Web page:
You can discover all that this picturesque isle has to offer by taking a flight from Shannon Airport direct to Palma de Mallorca Airport. From there, the airport shuttle bus (€2.50), which runs every 15 minutes, gets you into the city centre in less than half an hour. On its outskirts lie the plush resorts of Deia, Puerto de Pollensa and Llucmajor, all of which are within easy reach of the city itself.
Palma is a highly historic city (Bronze Age megaliths on the island date it back to around 2000BC) and the city still retains traces of its Roman, Byzantine, and Moorish settlements. To get a sense of the city’s history look no further than Castell de Bellver (€2), a 14th century Gothic castle which also houses Palma’s history museum. The unique building was originally a palace but was converted to house prisoners. Perched on a hilltop, the castle offers spectacular views of Palma and its surrounds.
Image used under Creative Commons from trams aux fils
The imposing Cathedral Le Seu (€5) is also well worth visiting. Construction on this Gothic structure commenced under King James I of Aragon in 1229 and finished nearly 200 years later in 1601. If you’re lucky you’ll arrive when the sun is shining through the cathedral’s impressive stained glass windows.
For a relaxing and somewhat unconventional daytrip, jump on the wooden train to Sóller. The train takes the exact route it’s taken since 1912, through main streets, scenic valleys and along the coast. You’ll feel as if you’ve gone back in time… in a good way.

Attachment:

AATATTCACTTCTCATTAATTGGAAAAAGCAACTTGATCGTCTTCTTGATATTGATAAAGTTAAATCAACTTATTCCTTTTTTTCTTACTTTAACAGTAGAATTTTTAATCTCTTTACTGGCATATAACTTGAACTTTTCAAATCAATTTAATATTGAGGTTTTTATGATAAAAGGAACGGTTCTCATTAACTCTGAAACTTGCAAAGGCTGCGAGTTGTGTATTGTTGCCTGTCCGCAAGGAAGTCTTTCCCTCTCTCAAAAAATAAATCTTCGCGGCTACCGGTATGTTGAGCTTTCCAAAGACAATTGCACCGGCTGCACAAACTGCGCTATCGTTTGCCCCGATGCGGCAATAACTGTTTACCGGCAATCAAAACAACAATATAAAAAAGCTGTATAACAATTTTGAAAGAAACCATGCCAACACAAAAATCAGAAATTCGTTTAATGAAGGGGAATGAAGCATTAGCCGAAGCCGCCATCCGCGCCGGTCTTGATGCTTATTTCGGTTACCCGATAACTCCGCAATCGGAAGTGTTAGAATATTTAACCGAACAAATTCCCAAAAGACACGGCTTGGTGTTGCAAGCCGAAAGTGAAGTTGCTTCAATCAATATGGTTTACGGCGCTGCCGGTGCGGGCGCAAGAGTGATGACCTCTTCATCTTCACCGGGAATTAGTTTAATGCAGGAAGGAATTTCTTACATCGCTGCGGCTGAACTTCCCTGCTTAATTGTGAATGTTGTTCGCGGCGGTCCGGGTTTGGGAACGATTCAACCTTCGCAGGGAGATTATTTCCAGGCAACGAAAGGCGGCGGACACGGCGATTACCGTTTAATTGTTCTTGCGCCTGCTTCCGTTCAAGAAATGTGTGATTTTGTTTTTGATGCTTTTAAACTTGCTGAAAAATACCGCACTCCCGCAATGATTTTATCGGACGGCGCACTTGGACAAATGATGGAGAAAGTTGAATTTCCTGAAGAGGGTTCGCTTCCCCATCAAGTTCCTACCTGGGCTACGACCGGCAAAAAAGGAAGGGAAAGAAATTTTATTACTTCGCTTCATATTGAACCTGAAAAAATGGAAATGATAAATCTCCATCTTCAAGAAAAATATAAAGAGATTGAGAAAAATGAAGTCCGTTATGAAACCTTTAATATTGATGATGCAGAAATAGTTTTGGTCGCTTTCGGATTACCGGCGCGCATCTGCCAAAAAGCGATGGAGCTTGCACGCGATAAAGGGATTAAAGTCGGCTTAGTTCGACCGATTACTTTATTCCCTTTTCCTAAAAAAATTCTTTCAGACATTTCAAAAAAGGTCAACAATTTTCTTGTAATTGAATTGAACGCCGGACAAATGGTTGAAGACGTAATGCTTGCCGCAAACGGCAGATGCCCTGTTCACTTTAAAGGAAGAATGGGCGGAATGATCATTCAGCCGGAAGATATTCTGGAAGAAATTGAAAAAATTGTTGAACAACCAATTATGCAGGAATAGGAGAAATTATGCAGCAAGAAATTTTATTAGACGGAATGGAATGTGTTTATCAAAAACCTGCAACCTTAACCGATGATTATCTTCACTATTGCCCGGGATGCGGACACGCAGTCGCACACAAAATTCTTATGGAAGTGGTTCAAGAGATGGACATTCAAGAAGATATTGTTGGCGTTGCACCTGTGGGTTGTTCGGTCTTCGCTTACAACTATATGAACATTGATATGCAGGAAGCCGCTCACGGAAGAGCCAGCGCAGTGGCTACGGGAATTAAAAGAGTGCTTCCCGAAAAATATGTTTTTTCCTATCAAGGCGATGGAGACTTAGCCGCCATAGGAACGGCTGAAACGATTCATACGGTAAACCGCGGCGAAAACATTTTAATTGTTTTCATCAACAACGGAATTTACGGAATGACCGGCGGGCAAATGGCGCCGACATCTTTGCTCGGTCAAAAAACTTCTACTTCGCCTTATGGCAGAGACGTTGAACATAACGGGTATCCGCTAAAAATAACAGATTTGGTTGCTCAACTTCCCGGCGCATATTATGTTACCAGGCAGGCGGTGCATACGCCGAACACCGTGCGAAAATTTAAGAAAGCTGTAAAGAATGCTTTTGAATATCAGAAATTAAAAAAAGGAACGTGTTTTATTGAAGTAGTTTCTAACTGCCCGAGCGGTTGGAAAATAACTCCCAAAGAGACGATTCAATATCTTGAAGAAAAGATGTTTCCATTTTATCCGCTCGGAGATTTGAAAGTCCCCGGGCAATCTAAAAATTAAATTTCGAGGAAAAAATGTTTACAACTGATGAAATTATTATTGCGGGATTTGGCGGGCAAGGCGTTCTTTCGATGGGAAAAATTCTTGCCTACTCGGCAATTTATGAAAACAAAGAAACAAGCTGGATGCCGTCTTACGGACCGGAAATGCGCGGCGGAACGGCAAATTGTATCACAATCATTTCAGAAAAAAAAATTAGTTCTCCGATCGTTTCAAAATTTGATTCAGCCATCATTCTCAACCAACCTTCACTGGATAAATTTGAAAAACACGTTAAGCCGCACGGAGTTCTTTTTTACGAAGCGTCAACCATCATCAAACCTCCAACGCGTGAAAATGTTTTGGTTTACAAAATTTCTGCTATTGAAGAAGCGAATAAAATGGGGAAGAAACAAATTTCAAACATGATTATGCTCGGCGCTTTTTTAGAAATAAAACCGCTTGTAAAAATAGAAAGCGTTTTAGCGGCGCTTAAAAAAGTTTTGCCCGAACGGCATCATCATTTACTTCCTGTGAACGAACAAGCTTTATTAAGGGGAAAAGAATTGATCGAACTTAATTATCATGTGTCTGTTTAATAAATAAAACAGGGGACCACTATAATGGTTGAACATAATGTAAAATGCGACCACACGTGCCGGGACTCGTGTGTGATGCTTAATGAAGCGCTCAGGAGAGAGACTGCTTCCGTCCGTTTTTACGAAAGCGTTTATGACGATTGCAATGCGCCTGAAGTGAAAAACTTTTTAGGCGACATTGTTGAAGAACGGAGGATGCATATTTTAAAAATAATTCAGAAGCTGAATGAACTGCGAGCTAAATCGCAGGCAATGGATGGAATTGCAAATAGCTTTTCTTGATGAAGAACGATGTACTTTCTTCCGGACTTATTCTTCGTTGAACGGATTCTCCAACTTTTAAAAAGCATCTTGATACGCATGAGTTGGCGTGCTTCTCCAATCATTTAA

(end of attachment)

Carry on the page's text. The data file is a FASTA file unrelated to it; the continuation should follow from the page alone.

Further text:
Sample the Cuisine
There are plenty of places to sate your appetite in Palma, particularly in the area around Santa Catalina market. Most will serve tourist-friendly paella and tapas but if you’re looking for something more authentic, order the Sopes Mallorquin, a soupy stew made from cabbage; or the Frito Mallorquin, a mixed fry of liver, kidneys, peppers and potatoes – don’t worry, it tastes better than it sounds.
Of course, Mallorca is known for its nightlife, and thronging nightclubs can be found anywhere on Palma’s coastline. But for a more civilised night out, head to the Casco Antiguo district where you’ll find pubs and bars with a more relaxed atmosphere.
Getting around the city is relatively easy using the city’s reliable bus system, the EMT. Palma also boasts a well-run metro line connected to nine stops, so you won’t find yourself having to walk miles in the baking heat.